The emergence of two fine young actors will doubtless be the lasting legacy of director Jeremy Herrin’s revival of Julian Mitchell’s Another Country.
It’s a play/film with a track record for launching the big names; and Herrin’s ability - seen in the Minerva a while back in South Downs - to nurture young talent looks likely to do the same here.
The play is set in the weird and utterly-ghastly world of public schools in the 1930s - a world rocked by scandalous activity in the school dark room, followed by a suicide, hardly a surprise in the bullying, hierarchical regime which prevails.
It’s about finding ways to cope.
Will Attenborough is superb as Judd, the determined, compassionate Marxist who buries his head in a book, carries around a bust of Lenin and yet movingly, instinctively comforts the younger, more vulnerable Wharton, touchingly played by Bill Milner.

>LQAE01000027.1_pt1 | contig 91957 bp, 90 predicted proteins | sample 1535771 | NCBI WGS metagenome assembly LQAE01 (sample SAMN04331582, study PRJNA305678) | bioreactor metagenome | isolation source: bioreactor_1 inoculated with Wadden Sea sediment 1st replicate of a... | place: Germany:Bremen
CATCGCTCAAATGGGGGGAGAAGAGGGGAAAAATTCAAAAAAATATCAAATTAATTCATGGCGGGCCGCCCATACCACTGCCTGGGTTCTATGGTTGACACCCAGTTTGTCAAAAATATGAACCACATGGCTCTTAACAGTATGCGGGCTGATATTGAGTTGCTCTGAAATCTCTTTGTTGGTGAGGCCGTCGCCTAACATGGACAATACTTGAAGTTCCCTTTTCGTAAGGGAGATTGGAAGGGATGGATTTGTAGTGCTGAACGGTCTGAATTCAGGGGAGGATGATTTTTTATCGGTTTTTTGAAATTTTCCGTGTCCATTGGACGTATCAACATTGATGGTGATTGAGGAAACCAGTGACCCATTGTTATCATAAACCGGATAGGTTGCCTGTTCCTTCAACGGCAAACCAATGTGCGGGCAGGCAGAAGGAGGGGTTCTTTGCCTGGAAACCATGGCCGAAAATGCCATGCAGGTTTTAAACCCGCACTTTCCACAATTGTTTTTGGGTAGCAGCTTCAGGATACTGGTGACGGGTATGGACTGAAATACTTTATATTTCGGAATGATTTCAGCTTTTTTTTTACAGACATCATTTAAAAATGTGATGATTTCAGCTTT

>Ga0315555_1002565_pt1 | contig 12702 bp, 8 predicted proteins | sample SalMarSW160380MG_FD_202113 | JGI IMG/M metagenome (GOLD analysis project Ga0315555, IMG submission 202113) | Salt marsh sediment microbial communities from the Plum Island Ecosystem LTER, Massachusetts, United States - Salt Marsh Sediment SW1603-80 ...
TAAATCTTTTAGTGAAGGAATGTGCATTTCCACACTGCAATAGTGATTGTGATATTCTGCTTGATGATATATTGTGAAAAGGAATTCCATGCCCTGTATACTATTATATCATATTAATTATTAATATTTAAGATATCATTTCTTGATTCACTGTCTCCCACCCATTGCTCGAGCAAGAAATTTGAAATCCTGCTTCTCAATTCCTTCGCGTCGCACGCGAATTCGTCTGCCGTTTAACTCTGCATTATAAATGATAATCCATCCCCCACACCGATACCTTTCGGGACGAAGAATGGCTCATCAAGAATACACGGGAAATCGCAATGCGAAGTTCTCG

But the night probably belongs to Rob Callender, hugely impressively on his professional debut as Bennett, indolently and wittily gay but not quite as detached as he would like to appear.
Bennett - loosely based on the future spy Guy Burgess - gives an hilarious description of his father’s coitus tragically interruptus; poignantly, he envisions his sad future as a homosexual in the current climate.
The play is about the betrayals which leave him poised to betray his country, and Callender, making light of everything until then in his flamboyant campness, shows the change come over him quite thrillingly.
Much of the play, in its depiction of the daft rules and jargon of the self-important world of the public school, is frankly incomprehensible - which is presumably the point.
Mitchell gives us a wholly-unnatural world - the best possible advertisement for all the sanity of the state school system. Thank heavens I went to a comprehensive.